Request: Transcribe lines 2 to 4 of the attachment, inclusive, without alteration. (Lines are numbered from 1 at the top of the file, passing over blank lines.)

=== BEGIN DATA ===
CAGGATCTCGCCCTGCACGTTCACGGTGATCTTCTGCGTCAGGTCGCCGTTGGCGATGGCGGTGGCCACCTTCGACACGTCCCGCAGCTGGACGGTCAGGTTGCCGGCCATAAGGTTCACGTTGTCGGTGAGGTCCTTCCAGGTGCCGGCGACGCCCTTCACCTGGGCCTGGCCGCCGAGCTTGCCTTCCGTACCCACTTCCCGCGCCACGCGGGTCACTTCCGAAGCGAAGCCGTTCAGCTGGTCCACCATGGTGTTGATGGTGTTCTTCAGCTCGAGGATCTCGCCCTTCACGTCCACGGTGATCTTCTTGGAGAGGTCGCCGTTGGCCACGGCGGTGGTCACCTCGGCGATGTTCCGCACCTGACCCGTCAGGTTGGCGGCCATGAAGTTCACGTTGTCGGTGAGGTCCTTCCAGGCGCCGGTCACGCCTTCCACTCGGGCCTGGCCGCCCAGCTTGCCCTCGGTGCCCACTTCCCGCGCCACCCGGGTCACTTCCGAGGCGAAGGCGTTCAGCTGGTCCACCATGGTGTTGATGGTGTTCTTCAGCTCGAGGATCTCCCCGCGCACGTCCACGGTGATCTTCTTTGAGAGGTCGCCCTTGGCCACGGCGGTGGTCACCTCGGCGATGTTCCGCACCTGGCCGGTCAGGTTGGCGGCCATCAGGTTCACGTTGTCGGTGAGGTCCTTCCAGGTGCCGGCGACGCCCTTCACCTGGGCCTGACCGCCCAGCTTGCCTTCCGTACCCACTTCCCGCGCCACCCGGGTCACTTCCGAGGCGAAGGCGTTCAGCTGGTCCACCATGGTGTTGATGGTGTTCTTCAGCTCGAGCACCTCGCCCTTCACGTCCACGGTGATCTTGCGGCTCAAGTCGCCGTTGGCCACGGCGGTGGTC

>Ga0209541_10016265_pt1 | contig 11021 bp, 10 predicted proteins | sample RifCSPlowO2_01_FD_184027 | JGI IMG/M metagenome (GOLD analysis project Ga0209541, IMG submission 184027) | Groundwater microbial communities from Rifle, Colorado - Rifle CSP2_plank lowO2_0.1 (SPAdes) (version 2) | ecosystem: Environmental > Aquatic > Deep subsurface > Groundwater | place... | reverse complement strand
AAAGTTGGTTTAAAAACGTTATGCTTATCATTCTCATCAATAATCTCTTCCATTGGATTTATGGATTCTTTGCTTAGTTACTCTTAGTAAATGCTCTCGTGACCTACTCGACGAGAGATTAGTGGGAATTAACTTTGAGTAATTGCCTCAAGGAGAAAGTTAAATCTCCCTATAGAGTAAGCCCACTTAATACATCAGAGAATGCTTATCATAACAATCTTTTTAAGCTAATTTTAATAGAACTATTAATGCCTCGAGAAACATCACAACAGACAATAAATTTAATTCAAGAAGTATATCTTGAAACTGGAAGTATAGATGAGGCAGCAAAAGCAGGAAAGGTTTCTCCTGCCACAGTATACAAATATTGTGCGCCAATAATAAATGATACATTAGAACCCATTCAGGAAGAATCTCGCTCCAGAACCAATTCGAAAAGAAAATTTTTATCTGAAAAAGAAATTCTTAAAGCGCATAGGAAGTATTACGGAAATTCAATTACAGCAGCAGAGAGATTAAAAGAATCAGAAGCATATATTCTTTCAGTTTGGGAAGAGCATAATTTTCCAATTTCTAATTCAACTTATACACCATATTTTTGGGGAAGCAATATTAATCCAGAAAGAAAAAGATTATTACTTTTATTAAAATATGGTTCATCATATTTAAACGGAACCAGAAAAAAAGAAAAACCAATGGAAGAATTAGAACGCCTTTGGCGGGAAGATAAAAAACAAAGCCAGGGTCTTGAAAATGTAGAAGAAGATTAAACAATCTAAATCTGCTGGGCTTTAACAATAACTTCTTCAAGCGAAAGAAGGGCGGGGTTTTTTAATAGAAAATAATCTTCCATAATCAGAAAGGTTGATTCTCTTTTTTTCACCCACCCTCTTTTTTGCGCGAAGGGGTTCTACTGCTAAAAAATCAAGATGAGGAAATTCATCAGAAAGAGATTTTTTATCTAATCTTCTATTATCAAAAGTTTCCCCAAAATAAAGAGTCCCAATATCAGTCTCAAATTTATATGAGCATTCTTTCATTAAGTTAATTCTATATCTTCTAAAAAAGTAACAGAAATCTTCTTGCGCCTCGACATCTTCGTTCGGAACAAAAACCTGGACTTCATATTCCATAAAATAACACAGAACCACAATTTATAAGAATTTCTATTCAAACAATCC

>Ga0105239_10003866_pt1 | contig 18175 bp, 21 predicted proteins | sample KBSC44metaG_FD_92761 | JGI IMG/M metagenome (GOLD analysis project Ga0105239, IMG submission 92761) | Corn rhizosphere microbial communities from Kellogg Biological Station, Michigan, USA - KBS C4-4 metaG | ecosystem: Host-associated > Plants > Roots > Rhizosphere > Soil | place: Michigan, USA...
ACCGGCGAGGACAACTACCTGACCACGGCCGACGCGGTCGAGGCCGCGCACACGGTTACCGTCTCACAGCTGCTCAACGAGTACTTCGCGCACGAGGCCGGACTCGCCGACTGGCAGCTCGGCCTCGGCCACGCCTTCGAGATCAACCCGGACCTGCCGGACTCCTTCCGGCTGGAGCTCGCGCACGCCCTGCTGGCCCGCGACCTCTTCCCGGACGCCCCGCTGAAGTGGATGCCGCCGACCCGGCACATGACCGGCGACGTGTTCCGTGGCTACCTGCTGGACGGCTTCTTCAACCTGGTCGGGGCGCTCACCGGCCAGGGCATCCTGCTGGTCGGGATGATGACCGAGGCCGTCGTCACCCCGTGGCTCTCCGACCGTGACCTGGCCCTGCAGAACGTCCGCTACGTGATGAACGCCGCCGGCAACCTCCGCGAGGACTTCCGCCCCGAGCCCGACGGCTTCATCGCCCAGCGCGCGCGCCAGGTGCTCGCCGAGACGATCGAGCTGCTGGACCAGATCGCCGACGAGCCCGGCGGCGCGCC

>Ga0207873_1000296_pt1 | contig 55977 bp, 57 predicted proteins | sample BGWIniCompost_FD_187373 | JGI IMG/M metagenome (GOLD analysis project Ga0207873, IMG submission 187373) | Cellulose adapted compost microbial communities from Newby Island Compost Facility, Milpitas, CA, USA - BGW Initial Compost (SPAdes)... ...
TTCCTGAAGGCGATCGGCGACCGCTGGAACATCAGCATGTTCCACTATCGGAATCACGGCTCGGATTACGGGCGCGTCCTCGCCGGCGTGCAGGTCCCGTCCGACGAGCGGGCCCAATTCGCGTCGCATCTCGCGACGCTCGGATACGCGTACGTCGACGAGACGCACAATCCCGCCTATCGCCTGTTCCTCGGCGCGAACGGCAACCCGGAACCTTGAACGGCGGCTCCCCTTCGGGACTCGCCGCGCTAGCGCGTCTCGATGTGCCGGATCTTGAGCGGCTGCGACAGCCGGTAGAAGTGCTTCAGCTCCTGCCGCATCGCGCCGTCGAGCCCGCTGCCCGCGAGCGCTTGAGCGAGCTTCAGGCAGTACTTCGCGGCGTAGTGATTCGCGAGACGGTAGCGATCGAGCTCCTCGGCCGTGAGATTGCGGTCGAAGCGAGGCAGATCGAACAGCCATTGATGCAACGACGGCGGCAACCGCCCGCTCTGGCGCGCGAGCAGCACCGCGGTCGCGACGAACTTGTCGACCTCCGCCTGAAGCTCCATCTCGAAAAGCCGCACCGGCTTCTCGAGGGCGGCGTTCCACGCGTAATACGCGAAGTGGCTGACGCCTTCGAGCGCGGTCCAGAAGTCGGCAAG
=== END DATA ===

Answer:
>Ga0209541_10016265_pt1 | contig 11021 bp, 10 predicted proteins | sample RifCSPlowO2_01_FD_184027 | JGI IMG/M metagenome (GOLD analysis project Ga0209541, IMG submission 184027) | Groundwater microbial communities from Rifle, Colorado - Rifle CSP2_plank lowO2_0.1 (SPAdes) (version 2) | ecosystem: Environmental > Aquatic > Deep subsurface > Groundwater | place... | reverse complement strand
AAAGTTGGTTTAAAAACGTTATGCTTATCATTCTCATCAATAATCTCTTCCATTGGATTTATGGATTCTTTGCTTAGTTACTCTTAGTAAATGCTCTCGTGACCTACTCGACGAGAGATTAGTGGGAATTAACTTTGAGTAATTGCCTCAAGGAGAAAGTTAAATCTCCCTATAGAGTAAGCCCACTTAATACATCAGAGAATGCTTATCATAACAATCTTTTTAAGCTAATTTTAATAGAACTATTAATGCCTCGAGAAACATCACAACAGACAATAAATTTAATTCAAGAAGTATATCTTGAAACTGGAAGTATAGATGAGGCAGCAAAAGCAGGAAAGGTTTCTCCTGCCACAGTATACAAATATTGTGCGCCAATAATAAATGATACATTAGAACCCATTCAGGAAGAATCTCGCTCCAGAACCAATTCGAAAAGAAAATTTTTATCTGAAAAAGAAATTCTTAAAGCGCATAGGAAGTATTACGGAAATTCAATTACAGCAGCAGAGAGATTAAAAGAATCAGAAGCATATATTCTTTCAGTTTGGGAAGAGCATAATTTTCCAATTTCTAATTCAACTTATACACCATATTTTTGGGGAAGCAATATTAATCCAGAAAGAAAAAGATTATTACTTTTATTAAAATATGGTTCATCATATTTAAACGGAACCAGAAAAAAAGAAAAACCAATGGAAGAATTAGAACGCCTTTGGCGGGAAGATAAAAAACAAAGCCAGGGTCTTGAAAATGTAGAAGAAGATTAAACAATCTAAATCTGCTGGGCTTTAACAATAACTTCTTCAAGCGAAAGAAGGGCGGGGTTTTTTAATAGAAAATAATCTTCCATAATCAGAAAGGTTGATTCTCTTTTTTTCACCCACCCTCTTTTTTGCGCGAAGGGGTTCTACTGCTAAAAAATCAAGATGAGGAAATTCATCAGAAAGAGATTTTTTATCTAATCTTCTATTATCAAAAGTTTCCCCAAAATAAAGAGTCCCAATATCAGTCTCAAATTTATATGAGCATTCTTTCATTAAGTTAATTCTATATCTTCTAAAAAAGTAACAGAAATCTTCTTGCGCCTCGACATCTTCGTTCGGAACAAAAACCTGGACTTCATATTCCATAAAATAACACAGAACCACAATTTATAAGAATTTCTATTCAAACAATCC

>Ga0105239_10003866_pt1 | contig 18175 bp, 21 predicted proteins | sample KBSC44metaG_FD_92761 | JGI IMG/M metagenome (GOLD analysis project Ga0105239, IMG submission 92761) | Corn rhizosphere microbial communities from Kellogg Biological Station, Michigan, USA - KBS C4-4 metaG | ecosystem: Host-associated > Plants > Roots > Rhizosphere > Soil | place: Michigan, USA...